So the winds have died down, but you're still without power. Here are some tips to help in the aftermath of Thursday's storm. Your food Keep your...
So the winds have died down, but you’re still without power. Here are some tips to help in the aftermath of Thursday’s storm.
Keep your refrigerator and freezer doors shut as much as possible, to keep the cold air inside. Refrigerated foods should be safe to eat as long as the power is out no more than a few hours and the doors have been kept closed, according to Public Health — Seattle & King County.
Keep cash in your wallet, since ATMs may be out of service and some stores may not be able to run credit cards.
Call ahead to make sure your destinations (shopping malls, schools, banks, gyms, etc.) are open to save yourself a trip.
For more storm tips:
• For Seattle, visit www.seattle.gov/transportation/weathertips.htm
• For King County visit www.metrokc.gov/safety.htm
• For Snohomish County visit www1.co.snohomish.wa.us.
A full freezer can stay at freezing temperatures for about two days and a half-full freezer for about a day.
If the power looks like it will be out for several days, try to find some ice to pack inside your fridge.
If the power is out, turn off all your appliances save for a single lamp to avoid a circuit overload when electricity is restored. Don’t leave candles, oil lamps or other open flames unattended.
Do not operate gasoline-powered machinery such as generators indoors (including inside your garage) or improvise ways to cook inside your home.
“It can be fatal,” said Timothy Church, spokesman for the state Department of Health. “About the only exception would be if you are using a gas appliance that is already installed in the home and has not been impacted by the outage.”
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Seattle Public Utilities recommends taking these steps to help prevent costly damage and repairs to your home during below-freezing temperatures:
•Shut off all outside faucets exposed to the weather.
•Install insulated covers on all outside water faucets.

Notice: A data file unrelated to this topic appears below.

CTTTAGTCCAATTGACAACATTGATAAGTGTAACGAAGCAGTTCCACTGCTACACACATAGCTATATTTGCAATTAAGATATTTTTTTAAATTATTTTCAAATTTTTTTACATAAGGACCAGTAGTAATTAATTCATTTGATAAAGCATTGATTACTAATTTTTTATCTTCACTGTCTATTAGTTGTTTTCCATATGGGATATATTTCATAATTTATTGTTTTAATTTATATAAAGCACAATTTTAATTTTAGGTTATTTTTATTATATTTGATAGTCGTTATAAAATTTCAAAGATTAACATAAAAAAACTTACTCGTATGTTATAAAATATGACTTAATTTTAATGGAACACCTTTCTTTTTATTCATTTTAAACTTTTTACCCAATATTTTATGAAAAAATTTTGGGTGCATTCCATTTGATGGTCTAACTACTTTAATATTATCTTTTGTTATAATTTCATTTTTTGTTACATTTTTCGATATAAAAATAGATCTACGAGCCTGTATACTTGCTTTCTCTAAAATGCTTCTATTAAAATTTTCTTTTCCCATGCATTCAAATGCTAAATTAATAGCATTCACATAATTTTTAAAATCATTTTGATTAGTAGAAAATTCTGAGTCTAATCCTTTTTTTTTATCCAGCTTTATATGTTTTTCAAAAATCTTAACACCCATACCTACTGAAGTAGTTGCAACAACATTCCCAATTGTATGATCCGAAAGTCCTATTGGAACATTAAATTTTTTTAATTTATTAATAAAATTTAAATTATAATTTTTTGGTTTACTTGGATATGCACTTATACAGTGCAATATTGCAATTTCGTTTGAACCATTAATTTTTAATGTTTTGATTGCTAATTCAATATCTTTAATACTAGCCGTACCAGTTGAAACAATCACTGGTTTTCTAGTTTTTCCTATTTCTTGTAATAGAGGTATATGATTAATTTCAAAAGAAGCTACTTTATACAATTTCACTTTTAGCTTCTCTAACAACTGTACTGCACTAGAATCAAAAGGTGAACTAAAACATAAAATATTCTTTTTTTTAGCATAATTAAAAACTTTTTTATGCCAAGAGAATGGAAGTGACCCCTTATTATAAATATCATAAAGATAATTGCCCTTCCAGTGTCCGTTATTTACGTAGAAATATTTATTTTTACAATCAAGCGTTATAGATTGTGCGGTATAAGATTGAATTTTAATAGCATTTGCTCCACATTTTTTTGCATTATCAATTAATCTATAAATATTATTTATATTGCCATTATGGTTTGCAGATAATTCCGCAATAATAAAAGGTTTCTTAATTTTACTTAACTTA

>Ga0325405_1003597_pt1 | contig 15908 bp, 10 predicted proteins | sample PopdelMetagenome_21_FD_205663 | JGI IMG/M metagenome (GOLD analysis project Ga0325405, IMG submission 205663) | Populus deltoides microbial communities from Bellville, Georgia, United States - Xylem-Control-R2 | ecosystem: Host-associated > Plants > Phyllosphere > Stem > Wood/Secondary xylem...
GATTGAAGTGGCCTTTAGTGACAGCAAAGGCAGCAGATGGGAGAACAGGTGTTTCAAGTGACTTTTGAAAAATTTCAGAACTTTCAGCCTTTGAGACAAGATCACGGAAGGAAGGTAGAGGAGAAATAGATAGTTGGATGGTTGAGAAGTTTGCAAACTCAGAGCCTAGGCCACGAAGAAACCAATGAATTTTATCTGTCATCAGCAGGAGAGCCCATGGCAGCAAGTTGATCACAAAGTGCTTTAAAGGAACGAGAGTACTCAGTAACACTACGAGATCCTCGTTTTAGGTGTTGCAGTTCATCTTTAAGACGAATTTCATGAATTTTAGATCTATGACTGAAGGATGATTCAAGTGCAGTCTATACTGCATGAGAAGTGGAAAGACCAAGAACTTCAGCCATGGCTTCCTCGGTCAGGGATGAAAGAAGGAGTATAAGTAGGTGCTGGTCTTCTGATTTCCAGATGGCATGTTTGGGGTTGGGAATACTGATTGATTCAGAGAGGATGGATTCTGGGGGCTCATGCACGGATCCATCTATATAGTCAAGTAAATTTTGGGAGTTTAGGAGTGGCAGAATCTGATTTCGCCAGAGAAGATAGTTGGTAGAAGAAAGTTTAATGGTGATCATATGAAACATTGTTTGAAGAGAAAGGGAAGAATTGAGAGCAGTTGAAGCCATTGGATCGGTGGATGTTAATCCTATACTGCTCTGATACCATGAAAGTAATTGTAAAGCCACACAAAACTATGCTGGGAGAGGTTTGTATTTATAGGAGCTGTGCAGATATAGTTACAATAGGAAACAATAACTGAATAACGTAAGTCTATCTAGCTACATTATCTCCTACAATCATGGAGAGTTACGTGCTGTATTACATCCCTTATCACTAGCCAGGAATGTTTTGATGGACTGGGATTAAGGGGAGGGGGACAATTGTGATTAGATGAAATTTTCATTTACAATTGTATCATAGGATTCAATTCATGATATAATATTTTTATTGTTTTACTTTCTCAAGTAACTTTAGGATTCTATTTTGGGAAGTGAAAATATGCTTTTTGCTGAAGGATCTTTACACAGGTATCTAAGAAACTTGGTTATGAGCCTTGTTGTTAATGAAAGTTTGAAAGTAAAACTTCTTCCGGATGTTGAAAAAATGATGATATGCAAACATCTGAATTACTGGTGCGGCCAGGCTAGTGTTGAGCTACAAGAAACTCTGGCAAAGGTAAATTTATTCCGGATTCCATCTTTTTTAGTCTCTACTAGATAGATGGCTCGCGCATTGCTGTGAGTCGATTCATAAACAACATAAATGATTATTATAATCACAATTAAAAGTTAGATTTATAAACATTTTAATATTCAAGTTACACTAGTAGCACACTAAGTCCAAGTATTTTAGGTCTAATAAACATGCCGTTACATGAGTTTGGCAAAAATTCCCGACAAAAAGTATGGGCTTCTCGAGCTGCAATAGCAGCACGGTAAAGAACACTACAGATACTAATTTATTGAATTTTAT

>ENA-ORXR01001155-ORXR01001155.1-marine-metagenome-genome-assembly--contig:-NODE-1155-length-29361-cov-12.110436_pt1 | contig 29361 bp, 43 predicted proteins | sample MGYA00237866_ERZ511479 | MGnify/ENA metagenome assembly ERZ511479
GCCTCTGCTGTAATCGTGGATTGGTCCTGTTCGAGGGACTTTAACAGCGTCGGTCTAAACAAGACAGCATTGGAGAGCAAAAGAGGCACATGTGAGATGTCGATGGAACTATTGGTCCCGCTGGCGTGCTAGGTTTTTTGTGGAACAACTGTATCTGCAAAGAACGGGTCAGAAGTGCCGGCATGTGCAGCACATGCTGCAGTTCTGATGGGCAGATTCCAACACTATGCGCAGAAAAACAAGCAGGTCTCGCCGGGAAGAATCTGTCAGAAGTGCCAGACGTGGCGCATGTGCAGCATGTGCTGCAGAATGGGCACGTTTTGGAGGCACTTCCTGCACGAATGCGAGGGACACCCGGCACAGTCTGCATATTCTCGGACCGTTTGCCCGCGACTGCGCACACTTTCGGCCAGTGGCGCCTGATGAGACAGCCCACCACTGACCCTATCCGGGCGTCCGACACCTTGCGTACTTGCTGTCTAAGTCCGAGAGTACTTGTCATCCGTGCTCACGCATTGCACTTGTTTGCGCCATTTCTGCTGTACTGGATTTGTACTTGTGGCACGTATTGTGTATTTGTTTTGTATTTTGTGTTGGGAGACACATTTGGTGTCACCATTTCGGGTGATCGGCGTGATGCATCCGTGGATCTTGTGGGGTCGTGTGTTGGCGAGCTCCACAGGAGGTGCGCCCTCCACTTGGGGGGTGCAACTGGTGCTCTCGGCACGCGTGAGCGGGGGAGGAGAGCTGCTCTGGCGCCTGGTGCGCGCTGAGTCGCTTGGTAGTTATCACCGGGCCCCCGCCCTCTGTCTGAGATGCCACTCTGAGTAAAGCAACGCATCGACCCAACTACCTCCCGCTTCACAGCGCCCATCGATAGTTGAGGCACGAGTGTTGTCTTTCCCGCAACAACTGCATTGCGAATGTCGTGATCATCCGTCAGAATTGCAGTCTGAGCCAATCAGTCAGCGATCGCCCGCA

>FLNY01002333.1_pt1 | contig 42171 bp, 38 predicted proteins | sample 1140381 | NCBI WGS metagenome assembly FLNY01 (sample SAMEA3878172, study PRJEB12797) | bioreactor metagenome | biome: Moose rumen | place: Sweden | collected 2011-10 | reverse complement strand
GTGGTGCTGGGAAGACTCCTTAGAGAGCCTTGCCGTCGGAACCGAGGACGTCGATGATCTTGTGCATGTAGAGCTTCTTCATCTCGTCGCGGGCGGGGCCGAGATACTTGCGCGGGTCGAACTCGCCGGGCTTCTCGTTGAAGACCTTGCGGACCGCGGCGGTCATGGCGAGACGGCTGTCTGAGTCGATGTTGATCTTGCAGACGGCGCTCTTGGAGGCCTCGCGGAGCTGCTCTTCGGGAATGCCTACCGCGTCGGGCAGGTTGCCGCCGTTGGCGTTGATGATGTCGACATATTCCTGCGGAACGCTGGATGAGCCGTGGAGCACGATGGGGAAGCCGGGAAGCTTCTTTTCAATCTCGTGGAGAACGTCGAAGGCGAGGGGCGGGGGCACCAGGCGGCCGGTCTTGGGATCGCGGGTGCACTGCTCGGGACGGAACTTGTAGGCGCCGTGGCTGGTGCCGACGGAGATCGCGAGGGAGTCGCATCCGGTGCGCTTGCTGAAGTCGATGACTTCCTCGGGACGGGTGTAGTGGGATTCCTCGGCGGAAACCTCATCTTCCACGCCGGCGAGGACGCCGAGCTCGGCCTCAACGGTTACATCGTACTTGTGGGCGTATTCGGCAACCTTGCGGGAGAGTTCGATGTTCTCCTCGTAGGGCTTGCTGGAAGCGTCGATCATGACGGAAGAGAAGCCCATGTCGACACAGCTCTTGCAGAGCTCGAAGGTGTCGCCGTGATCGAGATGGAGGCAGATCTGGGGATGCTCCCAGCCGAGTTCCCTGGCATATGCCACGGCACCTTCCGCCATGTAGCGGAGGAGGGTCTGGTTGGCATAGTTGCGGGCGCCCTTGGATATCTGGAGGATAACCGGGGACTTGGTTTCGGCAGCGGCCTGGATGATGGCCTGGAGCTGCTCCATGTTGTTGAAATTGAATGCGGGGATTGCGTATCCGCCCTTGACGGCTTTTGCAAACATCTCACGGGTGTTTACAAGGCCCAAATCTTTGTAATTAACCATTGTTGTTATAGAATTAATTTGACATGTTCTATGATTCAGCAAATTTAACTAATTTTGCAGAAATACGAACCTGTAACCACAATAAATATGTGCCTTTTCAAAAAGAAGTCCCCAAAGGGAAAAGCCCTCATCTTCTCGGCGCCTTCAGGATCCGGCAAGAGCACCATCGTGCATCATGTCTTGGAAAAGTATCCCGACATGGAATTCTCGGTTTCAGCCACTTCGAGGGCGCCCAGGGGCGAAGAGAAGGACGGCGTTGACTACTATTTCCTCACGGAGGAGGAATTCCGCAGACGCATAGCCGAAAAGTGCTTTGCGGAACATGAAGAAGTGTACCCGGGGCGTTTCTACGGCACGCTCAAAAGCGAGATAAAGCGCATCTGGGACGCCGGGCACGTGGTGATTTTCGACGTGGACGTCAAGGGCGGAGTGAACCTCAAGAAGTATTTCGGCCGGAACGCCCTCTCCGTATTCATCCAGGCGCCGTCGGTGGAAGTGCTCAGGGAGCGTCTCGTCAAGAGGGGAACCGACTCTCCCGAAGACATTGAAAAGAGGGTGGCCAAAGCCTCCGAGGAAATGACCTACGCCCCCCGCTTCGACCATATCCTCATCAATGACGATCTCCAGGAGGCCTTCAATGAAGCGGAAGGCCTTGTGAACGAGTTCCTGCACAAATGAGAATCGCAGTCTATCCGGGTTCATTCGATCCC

•Cover all exposed pipes with insulation material.
•Shut off water service to vacant homes if the heat can’t be kept on.
•When you are away —if you have power— make sure the heat is set no lower than 55 degrees.
•Open cabinet doors below the sink so warm air can circulate around the pipes during extremely cold weather.
•When the temperature dips below freezing open a faucet and run a small trickle of water to keep your water pipes from freezing. The cost of running extra water will be much less than the cost of repairing broken pipes.
•Open doors to cabinets located on exterior walls to expose water pipes to warmer room temperatures.
If you use a generator, the Red Cross advises you to connect the equipment you want to power directly to the outlets on the generator.
If your home or property is damaged, contact your insurance agent or company to file a claim immediately. Take pictures and document the damage.
If safe to do so, make temporary repairs to prevent further damage from rain or wind and save all receipts for reimbursement. Use only licensed, reputable building contractors and make sure they get the proper permits.
Some tips from the NW Insurance Council:
• Don’t pay a lot for temporary repairs unless authorized by your insurance adjuster. You could get stuck with the bill if the repairs are deemed excessive.
• If you decide to do repairs yourself, put on proper equipment for the job: sturdy boots to protect against sharp objects, eye protection to guard your eyes from flying debris and gloves to protect your hands.
The Humane Society of the United States recommends having a pet carrier handy so you are able to transport your pet in a pinch, or at least provide them a safe haven.
Karen Gaudette: 206-515-5618